This time last year, I was bald. This year, I am painfully short (well, my hair is).

I’ve decided to start keeping track of my hair adventures with this next round of chemo – I have a patchy record from the previous treatment, but am going to start a picture album of the changes I go through this time. I really regret that I didn’t get more pictures of the super-tight curl and the afro in its various stages and colors; although perhaps I can get a digital copy from the radiation oncologist of my ‘tweener stage with the bleached curls and the white roots. Except I have the “deer-in-the-headlights” stare in that one, so it’s not one of my better pictures. I definitely take after my mom that way – we always look like that in posed pictures. Candids are *much* better.

My radiation burns are clearing up nicely. Lots of peeling, with smooth, shiny skin underneath; but I suspect that I’m going to have a visual reminder from the treatment for quite a while until the tan fades. Happily, I haven’t developed a lot of scar tissue yet, although that is apparently an ongoing development for months if not years after. There is one big clump right in between the two scars, but now that my skin isn’t so sensitive to touch, I’ve gotten back into the massage technique the physical therapist showed me. I had to buy some tennis balls just for that – it puts a more even pressure on the tissue and rolls very easily, whereas using your fingers creates more specific points of pressure (which is fine in many types of massage, but not so much for breaking up scar tissue, I guess). The trick is to keep from doing it when the dog is around – he thinks tennis balls are *his* toys. Fortunately he’s not such a ball dog as a retriever would be. Robin will play fetch and dribble them between rungs of a chair, but by far his favorite game with a tennis ball is to pull the fuzz off of it.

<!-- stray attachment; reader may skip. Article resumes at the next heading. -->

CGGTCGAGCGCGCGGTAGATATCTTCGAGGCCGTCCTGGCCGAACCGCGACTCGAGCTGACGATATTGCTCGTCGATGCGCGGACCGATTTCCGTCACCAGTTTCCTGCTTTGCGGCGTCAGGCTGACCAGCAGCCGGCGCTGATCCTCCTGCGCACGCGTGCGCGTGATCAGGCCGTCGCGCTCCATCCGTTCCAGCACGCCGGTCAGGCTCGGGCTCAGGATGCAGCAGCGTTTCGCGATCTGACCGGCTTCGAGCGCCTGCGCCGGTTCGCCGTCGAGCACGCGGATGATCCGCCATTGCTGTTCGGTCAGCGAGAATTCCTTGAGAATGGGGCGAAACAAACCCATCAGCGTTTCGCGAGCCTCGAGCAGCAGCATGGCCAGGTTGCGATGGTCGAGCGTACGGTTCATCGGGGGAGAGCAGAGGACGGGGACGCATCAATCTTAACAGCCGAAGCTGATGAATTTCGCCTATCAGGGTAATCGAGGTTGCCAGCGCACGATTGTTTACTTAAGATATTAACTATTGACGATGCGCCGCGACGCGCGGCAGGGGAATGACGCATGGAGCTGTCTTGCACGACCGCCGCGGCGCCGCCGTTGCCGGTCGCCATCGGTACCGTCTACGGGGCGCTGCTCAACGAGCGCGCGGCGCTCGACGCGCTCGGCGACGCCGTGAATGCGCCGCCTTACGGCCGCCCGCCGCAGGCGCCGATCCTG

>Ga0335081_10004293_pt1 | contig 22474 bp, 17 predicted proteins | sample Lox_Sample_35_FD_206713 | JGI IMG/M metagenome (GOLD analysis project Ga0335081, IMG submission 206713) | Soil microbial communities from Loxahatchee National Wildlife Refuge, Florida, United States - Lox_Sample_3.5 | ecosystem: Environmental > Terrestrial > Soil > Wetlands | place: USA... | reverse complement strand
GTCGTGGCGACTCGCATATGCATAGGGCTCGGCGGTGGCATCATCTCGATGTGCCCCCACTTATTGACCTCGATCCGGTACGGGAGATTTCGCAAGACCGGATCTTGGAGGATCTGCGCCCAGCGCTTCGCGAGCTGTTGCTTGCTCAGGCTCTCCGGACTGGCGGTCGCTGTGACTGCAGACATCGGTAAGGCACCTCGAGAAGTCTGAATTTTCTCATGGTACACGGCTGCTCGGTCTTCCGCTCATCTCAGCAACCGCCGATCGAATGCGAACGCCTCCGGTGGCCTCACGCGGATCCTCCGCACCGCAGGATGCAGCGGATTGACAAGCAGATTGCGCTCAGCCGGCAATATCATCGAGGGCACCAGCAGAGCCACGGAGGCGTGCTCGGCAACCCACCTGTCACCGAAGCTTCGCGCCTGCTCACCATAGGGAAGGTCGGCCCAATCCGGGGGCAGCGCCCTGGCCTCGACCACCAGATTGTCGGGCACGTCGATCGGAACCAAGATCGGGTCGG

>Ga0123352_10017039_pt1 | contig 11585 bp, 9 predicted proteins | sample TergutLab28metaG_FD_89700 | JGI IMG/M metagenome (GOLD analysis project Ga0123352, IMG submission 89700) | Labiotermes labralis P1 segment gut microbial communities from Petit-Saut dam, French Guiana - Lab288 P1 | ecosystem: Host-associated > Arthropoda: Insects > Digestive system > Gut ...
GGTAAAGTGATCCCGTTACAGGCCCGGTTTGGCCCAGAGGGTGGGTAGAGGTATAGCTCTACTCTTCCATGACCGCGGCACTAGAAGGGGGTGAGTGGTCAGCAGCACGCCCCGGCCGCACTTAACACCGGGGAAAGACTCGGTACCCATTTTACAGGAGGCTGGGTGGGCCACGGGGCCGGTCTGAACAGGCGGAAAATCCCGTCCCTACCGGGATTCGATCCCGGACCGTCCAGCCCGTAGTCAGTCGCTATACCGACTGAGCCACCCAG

I’m still feeling some fatigue, although it never got as bad as I thought it might. I have had some difficulty sleeping, but for the most part have been getting roughly 7 or 8 hours most nights.

Next up, I have my chemo port implanted on Tuesday this coming week. When I met with the surgeon, she said that she would try to put it on the right side again, in the same spot as before; but sometimes scarring from a previous port can make that impossible. If that’s the way it goes for me, she’ll have to put it in on the left side. That’s undesireable for several reasons – there’s all the skin damage from the radiation treatment to avoid; I normally sleep on my left side, and laying on the side with the port is very uncomfortable; but the biggest fear is that it will raise the risk of lymphedema in my left arm significantly. I am very anxious to avoid developing lymphedema. The people I know who have it tell me it is much more than inconvenient – it can be life-changing because of the way you have to limit things you do, and how you do them. I’ll keep my fingers crossed (unless someone tells me that lymphedema can be triggered that way. . .).